Monday, 2 December 2013

Sense and Sensibility

'That sanguine expectation of happiness which is happiness itself'
Photo from Ruby Photgraphy, thought it suited the Jane Austen theme
I recently finished reading Jane Austen's Sense and Sensibility. I've had it downloaded on my kindle for ages and assumed I had read it, until my mum and I were trying and failing miserably to remember what happened in it. I read the first page or two to jog my memory, then read the first few chapters, then about half way through I came to the conclusion I had never read it because I didn't recognise any of it!

Book cover images from Google
I do love literature but I can't deny that sometimes reading can feel a bit dull. Our lives nowadays are so full of moving pictures with loud noises and bright colours and constant distraction that sometimes reading does feel almost too quiet and slow.

But then reading captures my imagination and stimulates my emotions more than any movie or TV programme ever will. There's something truly wonderful about reading a story written hundreds of years ago with characters that you can relate to, their heartbreak, their secret desires, their conformity to society's expectations or their lack of it.

Technology is ever-changing and the way we live our lives keep altering almost exponentially, each generation more technologically advanced than the last. But reading makes you realise that, although the way we live our lives is constantly altering, the things we live for are strikingly unchanged.


My favourite thing about the Kindle is that whilst reading you can 'highlight' words and quotes which then get stored in a little folder called 'my clippings'. If I read a word I'm not familiar with I can highlight it and the Kindle will give me the dictionary definition, then later on I write down all the words I highlighted and the definition so that hopefully the next time I come across it I will remember what it means.


Best of all, when I finish a book, I can read all my favourite lines and descriptions again and get that overwhelming feeling of both sadness and happiness that I am a part of humanity and there are intrinsic emotions innate to us all, deep desires we all feel and always will feel...


For example. this description of Marianne and Mrs. Dashwood reminded me of my own dramatic temperament, how when I am sad my mind becomes set on the idea that it is the end of the world and I shall never be happy ever again:
'They gave themselves up wholly to their sorrow, seeking increase of wretchedness in every reflection that could afford it, and resolved against ever admitting consolation in future'
I think many people can probably relate to this too...
'Mama, the more I know of the world, the more am I convinced that I shall never see a man whom I can really love'

Marianne sarcastic response after her sister criticises her for being too open and earnest when talking to men...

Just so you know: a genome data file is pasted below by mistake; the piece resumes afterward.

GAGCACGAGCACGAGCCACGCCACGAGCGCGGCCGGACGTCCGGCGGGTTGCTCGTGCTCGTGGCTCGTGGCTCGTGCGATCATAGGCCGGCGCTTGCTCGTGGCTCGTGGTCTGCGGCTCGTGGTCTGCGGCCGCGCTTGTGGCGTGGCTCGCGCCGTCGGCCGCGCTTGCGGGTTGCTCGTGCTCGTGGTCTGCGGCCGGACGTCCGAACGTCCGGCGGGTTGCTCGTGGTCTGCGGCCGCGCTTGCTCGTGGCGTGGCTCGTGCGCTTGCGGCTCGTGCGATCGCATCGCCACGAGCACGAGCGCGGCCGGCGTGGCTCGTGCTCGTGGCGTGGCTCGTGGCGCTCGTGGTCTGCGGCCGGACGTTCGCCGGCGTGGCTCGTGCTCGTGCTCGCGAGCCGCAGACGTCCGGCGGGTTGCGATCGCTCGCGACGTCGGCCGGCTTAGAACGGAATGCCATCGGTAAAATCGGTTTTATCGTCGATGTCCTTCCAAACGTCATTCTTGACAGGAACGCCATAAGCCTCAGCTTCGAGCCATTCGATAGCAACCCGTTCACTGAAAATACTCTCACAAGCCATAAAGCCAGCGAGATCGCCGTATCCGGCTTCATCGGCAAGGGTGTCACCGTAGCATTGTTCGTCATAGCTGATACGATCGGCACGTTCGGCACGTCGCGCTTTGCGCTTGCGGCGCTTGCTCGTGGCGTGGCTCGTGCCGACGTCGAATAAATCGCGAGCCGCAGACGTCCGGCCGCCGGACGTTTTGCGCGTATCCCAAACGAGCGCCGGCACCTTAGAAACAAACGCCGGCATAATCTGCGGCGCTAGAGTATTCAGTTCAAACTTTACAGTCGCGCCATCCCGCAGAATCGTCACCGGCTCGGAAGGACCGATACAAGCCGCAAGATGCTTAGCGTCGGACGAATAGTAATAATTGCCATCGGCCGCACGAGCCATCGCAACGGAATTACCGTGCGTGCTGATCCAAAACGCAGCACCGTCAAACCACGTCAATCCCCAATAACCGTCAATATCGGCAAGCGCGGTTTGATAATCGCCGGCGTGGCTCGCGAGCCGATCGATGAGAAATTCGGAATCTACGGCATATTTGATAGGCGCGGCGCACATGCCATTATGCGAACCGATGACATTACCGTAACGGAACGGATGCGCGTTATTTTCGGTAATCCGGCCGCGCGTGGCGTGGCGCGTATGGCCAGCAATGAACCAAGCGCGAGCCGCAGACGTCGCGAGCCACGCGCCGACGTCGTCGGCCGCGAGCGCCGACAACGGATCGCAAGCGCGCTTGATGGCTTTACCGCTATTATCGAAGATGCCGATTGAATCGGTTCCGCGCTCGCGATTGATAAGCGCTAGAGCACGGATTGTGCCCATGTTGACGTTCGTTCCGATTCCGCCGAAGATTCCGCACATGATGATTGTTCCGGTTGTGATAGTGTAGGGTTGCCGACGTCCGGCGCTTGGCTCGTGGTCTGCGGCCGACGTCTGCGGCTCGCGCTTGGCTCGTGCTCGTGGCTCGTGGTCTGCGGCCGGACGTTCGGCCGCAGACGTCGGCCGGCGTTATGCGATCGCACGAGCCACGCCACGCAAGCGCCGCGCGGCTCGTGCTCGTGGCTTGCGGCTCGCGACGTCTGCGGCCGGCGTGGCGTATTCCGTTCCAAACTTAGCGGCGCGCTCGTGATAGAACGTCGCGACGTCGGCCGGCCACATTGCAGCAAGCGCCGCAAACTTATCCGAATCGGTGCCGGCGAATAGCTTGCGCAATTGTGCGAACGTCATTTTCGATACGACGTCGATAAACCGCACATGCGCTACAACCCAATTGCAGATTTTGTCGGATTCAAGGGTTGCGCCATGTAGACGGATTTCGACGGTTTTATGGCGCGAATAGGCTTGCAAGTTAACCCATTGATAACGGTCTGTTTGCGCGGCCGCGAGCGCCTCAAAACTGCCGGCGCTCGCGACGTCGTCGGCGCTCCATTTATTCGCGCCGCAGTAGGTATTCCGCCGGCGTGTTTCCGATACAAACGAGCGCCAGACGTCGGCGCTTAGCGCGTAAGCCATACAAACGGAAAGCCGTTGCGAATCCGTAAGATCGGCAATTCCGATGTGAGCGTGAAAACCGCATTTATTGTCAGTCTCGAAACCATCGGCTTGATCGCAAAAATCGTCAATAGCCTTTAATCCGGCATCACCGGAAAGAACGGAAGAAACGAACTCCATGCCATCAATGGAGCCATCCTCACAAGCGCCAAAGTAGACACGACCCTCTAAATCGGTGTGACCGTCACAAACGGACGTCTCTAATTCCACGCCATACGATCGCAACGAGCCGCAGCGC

'I see what you mean. I have been too much at my ease, too happy, too frank. I have erred against every common-place notion of decorum; I have been open and sincere when I ought to have been reserved, spiritless, dull and deceitful - had I talked only of the weather and the roads, and had I spoken only once in ten minutes, this reproach would have been spared'
Who would have thought that 200 years later we would still be making dull, yet seemingly compulsory chitchat of the weather and the roads!? And people were still complaining about the slow laziness of the builders...
'...after experiencing, as usual, a thousand disappointments and delays from the unaccountable dilatoriness of the workmen.'

And finally... Marianne and Elinor talking about their old home and the trees there that they can no longer see since moving...
"Oh," cried Marianne, "with what transporting sensation have I formerly seen [the dead leaves] fall! How have I delighted, as I walked, to see them driven in showers about me by the wind! What feelings have they...inspired! Now there is no one to regard them. They are seen only as a nuisance, swept hastily off and driven as much as possible from sight."
"It is not everyone," said Elinor, "who has your passion for dead leaves."
"No; my feelings are not often shared, not often understood. But SOMETIMES they are." 
I think this has to be one of my favourites. It makes me laugh so much, because I share her feelings, I understand them. All those years ago Jane Austen wrote that dialogue and here I am relating to her character's enthusiasm for dead leaves. I've even written about them here, here and here!

There were plenty of other quotes but you'll just have to read it yourself! And each person that reads it will probably highlight something completely different, lines and words that they can relate to!

Next time you're sat watching another repeat of some American sitcom, try picking up a book instead. Even if you only read a couple of pages each evening, by the end you feel as if you have met new people and learnt about new lives. You learn new words and new ways to reflect on your own life. Increase your sensibility and learn something new?! It just makes sense really.



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